LONDON (Reuters) – Oil prices rose on Tuesday, underpinned by the likely easing of COVID-19 lockdowns around the world, positive economic forecasts and lower output as U.S. supplies were slow to return after a deep freeze in Texas shut down crude production.
Brent crude was up 36 cents, or 0.5%, at $65.60 a barrel by 1212 GMT, and U.S. crude rose 39 cents, or 0.6%, to $62.09 a barrel.
Both contracts rose more than $1 earlier in the session.
“Vaccine news is helping oil, as the likely removal of mobility restrictions over the coming months on the back of vaccine rollouts should further boost the oil demand and price recovery,” said UBS oil analyst Giovanni Staunovo.
Commerzbank analyst Eugen Weinberg said optimistic oil price forecasts issued by leading U.S. brokers had also contributed to the latest upswing in prices.
Goldman Sachs expects Brent prices to reach $70 per barrel in the second quarter from the $60 it predicted previously, and $75 in the third quarter from $65 forecast earlier.
Morgan Stanley expects Brent crude to climb to $70 in the third quarter.
“New COVID-19 cases are falling fast globally, mobility statistics are bottoming out and are starting to improve, and in non-OECD countries, refineries are already running as hard as before COVID-19,” Morgan Stanley said in a note.
Bank of America said Brent prices could temporarily spike to $70 per barrel in the second quarter.
Disruptions in Texas caused by last week’s winter storm also supported oil prices. Some U.S. shale producers forecast lower oil output in the first quarter.
Stockpiles of U.S. crude oil and refined products likely declined last week, a preliminary Reuters poll showed on Monday.
A weaker dollar also provided some support to oil as crude prices tend to move inversely to the U.S. currency.
(Reporting by Bozorgmehr Sharafedin in London, additional reporting by Jessica Jaganathan in Singapore; editing by David Evans and John Stonestreet)
UK-Japan trade deal settled nerves for Japanese firms, Honda executive says
LONDON (Reuters) – Britain’s trade deal with Japan settled the nerves of a lot of Japanese businesses in the United Kingdom and gives them confidence about their future prospects there, a senior Honda executive said on Tuesday.
Japan, the world’s third-largest economy, has since the 1980s made the United Kingdom its favoured European destination for investment, with the likes of Nissan, Toyota and Honda using the country as a launchpad into Europe.
But Britain’s shock 2016 decision to leave the European Union had prompted Japan to express unusually strong public concerns. Their companies and investors warned that a disorderly exit from the EU would force them to rethink their four-decade bet on Britain.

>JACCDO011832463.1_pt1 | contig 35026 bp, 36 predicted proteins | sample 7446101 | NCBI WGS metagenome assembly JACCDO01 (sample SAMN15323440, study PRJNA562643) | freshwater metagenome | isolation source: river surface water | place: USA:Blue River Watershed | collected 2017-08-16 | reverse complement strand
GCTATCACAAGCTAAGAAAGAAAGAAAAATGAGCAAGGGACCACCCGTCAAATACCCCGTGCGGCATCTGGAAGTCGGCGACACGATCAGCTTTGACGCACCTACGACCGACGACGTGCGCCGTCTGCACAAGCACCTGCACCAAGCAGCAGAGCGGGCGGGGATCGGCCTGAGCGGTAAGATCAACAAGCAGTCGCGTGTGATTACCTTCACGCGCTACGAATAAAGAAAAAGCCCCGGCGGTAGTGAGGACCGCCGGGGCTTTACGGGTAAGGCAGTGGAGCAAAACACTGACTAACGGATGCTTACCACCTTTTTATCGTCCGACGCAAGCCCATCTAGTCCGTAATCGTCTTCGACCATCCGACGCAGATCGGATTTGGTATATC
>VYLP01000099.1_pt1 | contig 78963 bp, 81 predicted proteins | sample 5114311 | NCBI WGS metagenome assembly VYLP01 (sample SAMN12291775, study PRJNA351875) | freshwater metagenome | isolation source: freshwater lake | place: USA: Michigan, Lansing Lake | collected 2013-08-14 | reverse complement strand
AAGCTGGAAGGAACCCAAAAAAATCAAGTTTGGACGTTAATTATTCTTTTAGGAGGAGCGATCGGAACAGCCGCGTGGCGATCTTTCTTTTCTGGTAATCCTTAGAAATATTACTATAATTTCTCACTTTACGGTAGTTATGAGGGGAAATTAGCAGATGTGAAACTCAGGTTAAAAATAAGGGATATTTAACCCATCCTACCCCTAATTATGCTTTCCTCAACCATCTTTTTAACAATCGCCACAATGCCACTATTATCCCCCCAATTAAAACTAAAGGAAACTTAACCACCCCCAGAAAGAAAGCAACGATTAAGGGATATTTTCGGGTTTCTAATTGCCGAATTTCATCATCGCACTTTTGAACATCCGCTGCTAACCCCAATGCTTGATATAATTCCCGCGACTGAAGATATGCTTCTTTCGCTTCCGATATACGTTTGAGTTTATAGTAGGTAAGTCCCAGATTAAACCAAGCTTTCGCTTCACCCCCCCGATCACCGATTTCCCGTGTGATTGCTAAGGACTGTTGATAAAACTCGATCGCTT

“We welcome very much the Japanese trade agreement which as a Japanese businesses was very welcomed,” Ian Howells, senior vice president at Honda Motor Europe, told a parliamentary committee.
“On the point around confidence, that certainly amongst my peers in Japanese companies was very much welcomed, and probably settled a lot of nerves in terms of their trading prospects in the UK going forward.”
Britain and Japan formally signed a trade agreement in October, marking Britain’s first big post-Brexit deal on trade. It has also made a formal request to join the Comprehensive and Progressive Agreement for Trans-Pacific Partnership (CPTPP), of which Japan is also a member.
(Reporting by Kate Holton)
UK retailers see sharp fall in sales and mounting job losses, CBI says
LONDON (Reuters) – British retail sales fell in the year to February as stores cut jobs at a rapid rate, with only supermarkets reporting any growth during the latest COVID-19 lockdown, a survey showed on Thursday.
The Confederation of British Industry’s gauge of retail sales stood at -45, up only slightly from January’s eight-month low of -50. The measure points to falling sales and is below the consensus forecast of -38 in a Reuters poll of economists.
Retailers’ expectations for March – when non-essential shops will remain closed to the public as part of lockdown measures – fell to -62, the lowest since the series began in 1983.
In another sign of a changing consumer habits during lockdown, the survey’s gauge of internet retail sales hit a new record high.
“With lockdown measures still in place, trading conditions remain extremely difficult for retailers,” said Ben Jones, principal economist at the CBI.
“Record growth in internet shopping suggests that retailers’ investments in on-line platforms and click-and-collect services may be paying off, but the re-opening of the sector can’t come soon enough to protect jobs and breathe life back into the sector.”
Job losses among retailers accelerated according to a quarterly question in the survey. For the distribution sector as a whole, which includes wholesalers and car dealers, employment fell at a record rate, the CBI survey showed.
(Reporting by Andy Bruce, editing by David Milliken)